When I read the script for Day Shift, I had been getting a bunch of scripts after [working on] John Wick 2. Most of them were like, “Oh, you know, it’s a sniper with PTSD. You were in the Army, you’ll be good at that.” I was like, it’s dark. I don’t want to do that. “Well, let’s do another John Wick movie.” I said we already did that. As soon as I read Day Shift, I knew right away. It was action, comedy and horror, and those are the movies that I loved coming up as a viewer. Big Trouble in Little China, The Lost Boys, Fright Night, Evil Dead, from the mid ’80s.

Director JJ Perry, Oliver Masucci as Klaus, Zion Broadnax as Paige Jablonski, Karla Souza as Audrey Rose and Meagan Good as Jocelyn Jablonski are seen behind the scenes of filming Day Shift.

Courtesy of Parrish Lewis/Netflix

These days, there aren’t as many original standalone action movies, compared to what you might remember from the ’80s or ’90s. Do you think a movie like Day Shift is perhaps a revitalization of that dying breed?

Absolutely. I chose Day Shift because it’s the world of the hunters that hide in plain sight. And then there’s the world of the vampires that hide in plain sight. Technically, when you think about vampires, they’re actually not doing anything wrong. They’re doing what they do—they eat humans. The story is really about a man keeping his family together on a collision course with a vampire boss that’s trying to seek revenge for her daughter’s murder. I knew right away — this is what I want to do because it reminds me of the movies that spoke to me the most back in the ’80s when I was a young audience member. The difference is we take a modern day approach to the action.

In your career, you’ve been nominated and won awards for your stunt work. It’s been a longtime movement to get stunts recognized by the Academy and in mainstream awards shows. What are your thoughts on the art of stuntwork in that way?

I’m an Academy member, but I would say to you that I don’t think we’ll get Academy Awards for stunts. And look, I don’t do this job for trophies. I do it because it’s a lot of fun, and it’s a business and I get to do all kinds of wild shit. I don’t ever have to grow up. I’m 54 years old. But I also think that a lot of my stunt brothers and sisters want Oscars, and I hope they get them. But my take on it is that the minute you say the stunt performer did it, you’re taking away from the actor. The minute you say a stunt coordinator choreographed or did the action, you’re taking away from the director. Right? So that’s why I don’t think we’ll get it. For me, it’s not why I do it.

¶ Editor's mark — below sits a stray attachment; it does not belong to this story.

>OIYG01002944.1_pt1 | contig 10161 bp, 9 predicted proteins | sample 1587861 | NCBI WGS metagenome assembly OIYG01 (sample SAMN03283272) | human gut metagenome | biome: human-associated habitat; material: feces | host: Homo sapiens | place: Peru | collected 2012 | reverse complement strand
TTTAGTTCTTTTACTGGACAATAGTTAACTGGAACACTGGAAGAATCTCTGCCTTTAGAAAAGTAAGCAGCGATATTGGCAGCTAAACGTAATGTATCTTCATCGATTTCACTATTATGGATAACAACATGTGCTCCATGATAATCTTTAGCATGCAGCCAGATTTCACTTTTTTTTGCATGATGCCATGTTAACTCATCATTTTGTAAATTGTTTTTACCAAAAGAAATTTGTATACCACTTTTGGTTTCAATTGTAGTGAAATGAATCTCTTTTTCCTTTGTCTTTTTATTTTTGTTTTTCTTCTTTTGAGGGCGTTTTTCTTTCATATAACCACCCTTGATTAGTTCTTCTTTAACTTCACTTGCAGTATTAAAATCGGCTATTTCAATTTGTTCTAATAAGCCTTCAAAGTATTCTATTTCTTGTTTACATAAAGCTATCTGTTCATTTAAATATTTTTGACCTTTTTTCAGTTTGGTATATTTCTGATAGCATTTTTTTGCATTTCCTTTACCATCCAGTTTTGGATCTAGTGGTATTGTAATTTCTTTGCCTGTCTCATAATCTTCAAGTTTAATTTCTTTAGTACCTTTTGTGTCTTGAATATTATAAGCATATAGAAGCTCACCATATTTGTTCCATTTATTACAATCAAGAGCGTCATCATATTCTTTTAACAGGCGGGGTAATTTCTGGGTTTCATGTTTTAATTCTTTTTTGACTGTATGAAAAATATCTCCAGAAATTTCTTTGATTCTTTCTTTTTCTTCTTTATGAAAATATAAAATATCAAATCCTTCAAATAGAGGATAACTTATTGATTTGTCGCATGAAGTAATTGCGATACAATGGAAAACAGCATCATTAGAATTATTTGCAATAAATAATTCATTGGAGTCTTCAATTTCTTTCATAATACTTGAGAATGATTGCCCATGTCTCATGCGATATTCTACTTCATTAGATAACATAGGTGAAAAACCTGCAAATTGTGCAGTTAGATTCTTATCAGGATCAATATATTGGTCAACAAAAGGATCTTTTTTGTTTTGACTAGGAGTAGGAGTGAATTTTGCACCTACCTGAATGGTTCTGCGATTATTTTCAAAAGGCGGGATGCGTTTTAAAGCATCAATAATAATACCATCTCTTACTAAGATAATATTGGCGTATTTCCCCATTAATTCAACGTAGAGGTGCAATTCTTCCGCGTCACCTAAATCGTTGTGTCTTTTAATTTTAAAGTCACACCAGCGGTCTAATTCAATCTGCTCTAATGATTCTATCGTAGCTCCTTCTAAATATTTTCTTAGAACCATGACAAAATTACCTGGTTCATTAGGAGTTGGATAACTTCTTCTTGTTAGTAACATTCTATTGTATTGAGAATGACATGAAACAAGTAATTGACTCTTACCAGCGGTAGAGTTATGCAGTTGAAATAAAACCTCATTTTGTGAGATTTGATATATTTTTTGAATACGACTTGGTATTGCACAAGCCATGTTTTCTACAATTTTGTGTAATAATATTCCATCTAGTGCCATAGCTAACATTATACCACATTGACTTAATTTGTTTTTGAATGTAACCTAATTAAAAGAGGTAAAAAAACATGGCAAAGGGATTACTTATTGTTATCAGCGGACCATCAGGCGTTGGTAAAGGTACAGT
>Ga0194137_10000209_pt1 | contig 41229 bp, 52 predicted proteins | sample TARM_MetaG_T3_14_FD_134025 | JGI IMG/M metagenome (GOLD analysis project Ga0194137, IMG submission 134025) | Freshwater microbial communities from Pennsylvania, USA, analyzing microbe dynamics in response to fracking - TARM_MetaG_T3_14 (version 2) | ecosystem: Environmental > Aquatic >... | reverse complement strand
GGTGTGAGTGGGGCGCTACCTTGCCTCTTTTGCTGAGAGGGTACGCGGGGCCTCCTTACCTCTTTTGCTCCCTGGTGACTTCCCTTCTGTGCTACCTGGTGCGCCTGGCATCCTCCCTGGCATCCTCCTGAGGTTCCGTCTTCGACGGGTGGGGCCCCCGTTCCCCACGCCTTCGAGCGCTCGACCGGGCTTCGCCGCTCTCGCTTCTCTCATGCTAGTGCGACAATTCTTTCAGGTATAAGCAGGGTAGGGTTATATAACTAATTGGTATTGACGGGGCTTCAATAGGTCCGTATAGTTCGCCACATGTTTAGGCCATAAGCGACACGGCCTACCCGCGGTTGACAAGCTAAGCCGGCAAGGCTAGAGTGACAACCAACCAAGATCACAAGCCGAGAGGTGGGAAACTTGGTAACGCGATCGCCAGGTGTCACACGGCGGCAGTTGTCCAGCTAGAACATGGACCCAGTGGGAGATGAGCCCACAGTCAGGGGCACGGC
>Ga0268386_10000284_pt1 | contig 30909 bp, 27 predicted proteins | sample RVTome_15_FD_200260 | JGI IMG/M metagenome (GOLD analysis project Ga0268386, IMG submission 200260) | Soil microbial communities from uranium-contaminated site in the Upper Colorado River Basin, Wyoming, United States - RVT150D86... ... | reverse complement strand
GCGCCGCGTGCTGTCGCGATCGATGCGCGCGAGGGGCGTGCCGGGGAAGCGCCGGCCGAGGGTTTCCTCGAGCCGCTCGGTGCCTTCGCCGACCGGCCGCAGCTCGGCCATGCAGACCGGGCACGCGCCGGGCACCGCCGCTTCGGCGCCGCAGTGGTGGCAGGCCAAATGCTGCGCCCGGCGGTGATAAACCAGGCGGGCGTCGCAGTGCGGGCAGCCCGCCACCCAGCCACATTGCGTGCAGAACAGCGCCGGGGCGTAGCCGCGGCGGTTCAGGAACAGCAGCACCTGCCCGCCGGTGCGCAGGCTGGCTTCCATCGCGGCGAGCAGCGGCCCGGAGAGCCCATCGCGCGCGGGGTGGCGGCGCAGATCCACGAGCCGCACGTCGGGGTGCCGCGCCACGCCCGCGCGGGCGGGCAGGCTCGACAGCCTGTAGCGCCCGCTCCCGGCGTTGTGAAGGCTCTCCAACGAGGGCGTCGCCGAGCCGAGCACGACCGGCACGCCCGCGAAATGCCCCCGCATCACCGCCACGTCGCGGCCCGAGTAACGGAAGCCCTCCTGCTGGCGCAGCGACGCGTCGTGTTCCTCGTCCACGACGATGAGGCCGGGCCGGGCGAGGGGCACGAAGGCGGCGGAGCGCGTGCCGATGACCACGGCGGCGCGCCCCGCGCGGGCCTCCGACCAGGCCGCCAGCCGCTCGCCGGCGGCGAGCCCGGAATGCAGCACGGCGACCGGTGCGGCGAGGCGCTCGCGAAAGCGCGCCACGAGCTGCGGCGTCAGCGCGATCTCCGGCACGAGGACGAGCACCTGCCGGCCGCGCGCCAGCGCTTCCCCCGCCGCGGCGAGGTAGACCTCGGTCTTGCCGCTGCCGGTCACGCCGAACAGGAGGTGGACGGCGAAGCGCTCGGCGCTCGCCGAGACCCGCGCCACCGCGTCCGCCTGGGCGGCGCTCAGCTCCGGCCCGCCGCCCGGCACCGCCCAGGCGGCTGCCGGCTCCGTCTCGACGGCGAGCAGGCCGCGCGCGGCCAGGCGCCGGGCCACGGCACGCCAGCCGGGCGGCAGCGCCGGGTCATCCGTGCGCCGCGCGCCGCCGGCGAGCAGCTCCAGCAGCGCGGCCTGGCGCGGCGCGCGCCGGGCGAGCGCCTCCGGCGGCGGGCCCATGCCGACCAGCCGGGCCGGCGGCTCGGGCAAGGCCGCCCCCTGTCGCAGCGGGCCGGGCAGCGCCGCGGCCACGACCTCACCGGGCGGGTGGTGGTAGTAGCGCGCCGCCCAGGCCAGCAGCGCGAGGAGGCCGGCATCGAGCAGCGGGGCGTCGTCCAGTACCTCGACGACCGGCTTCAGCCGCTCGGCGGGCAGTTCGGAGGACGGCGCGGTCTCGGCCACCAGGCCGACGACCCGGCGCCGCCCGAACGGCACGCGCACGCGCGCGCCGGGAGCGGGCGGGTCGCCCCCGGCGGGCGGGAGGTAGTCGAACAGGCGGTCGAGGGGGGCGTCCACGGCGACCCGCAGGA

You mentioned that getting Jamie was like winning the lottery, but you’ve also got stars like Dave Franco and Snoop Dogg starring alongside him. What was it like putting that ensemble together?

I always had Snoop in mind. I said Snoop right away and [Jamie’s] head exploded. Snoop looked just like my old platoon sergeant. When he’s not creating great music or headlining the Super Bowl, now he’s an action star. And I’ll be honest, I was scared to death about who was gonna play Seth. As soon as Jamie signed on, I was like, “OK, who can volley with that dude?” You can’t put a lightweight in there with Mike Tyson. It was Jamie that said, “Hey, have a look at Dave Franco.” As soon as I met Dave, I knew I had the right tool. We had a cast read through on Zoom. As soon as we did that, everyone knew. Dave came with his gloves laced up. He came out swinging, throwing fastballs. I’m texting during it like, “Oh, my God, oh, my God, this is happening!”

The movie takes place in the San Fernando Valley. Why choose the Valley as the setting for this story?

When you come to this town, without any money, without knowing people, you have to start small. I moved to the Valley in a little studio apartment with three other dudes. I’m from a small town [called] Stafford, Texas, which is outside of Houston. other [The Valley] what this cool, trippy, exotic place. You could hear different languages, you could smell the Korean barbecue in the air, the tacos. I was overwhelmed with how cool that place was. It was hot in the summer, you’re not far from the water. I really wanted to capture that in Day Shift. Tyler Tice wrote [the screenplay] and he’s from the East Coast, but he had worked in the Valley. That’s how we worked that in there.

And right now, New York, London, Atlanta — they’re the most over saturated locations to film in the world. Oh, it’s Big Ben again, right? Nobody films in LA anymore. So strangely, when people watch it, they go, “Oh, my God, the Valley looks cool.” Because no one’s filming there anymore. So hopefully, if we get to do another Day Shift — a Night Shift or Graveyard Shift — we’ll get to come over the hill and do it in Hollywood and Downtown.

Speaking of potential sequels, what’s next for you after this?

I never expected any of this. I wake up every morning and I can’t believe I’m still not in the Army. It’s been 32 years, and I’ve won the lottery. I just want to keep directing. Whether it be first unit or second unit, I’d love to do another movie. I feel like I’ve learned what I don’t need to do now that I’ve done my first movie, which I think will make me infinitely better on my sophomore effort. I understand now that I’ve seen behind the curtain. And again, I’m super grateful for all these opportunities. So, whatever happens next, I’m ready for it.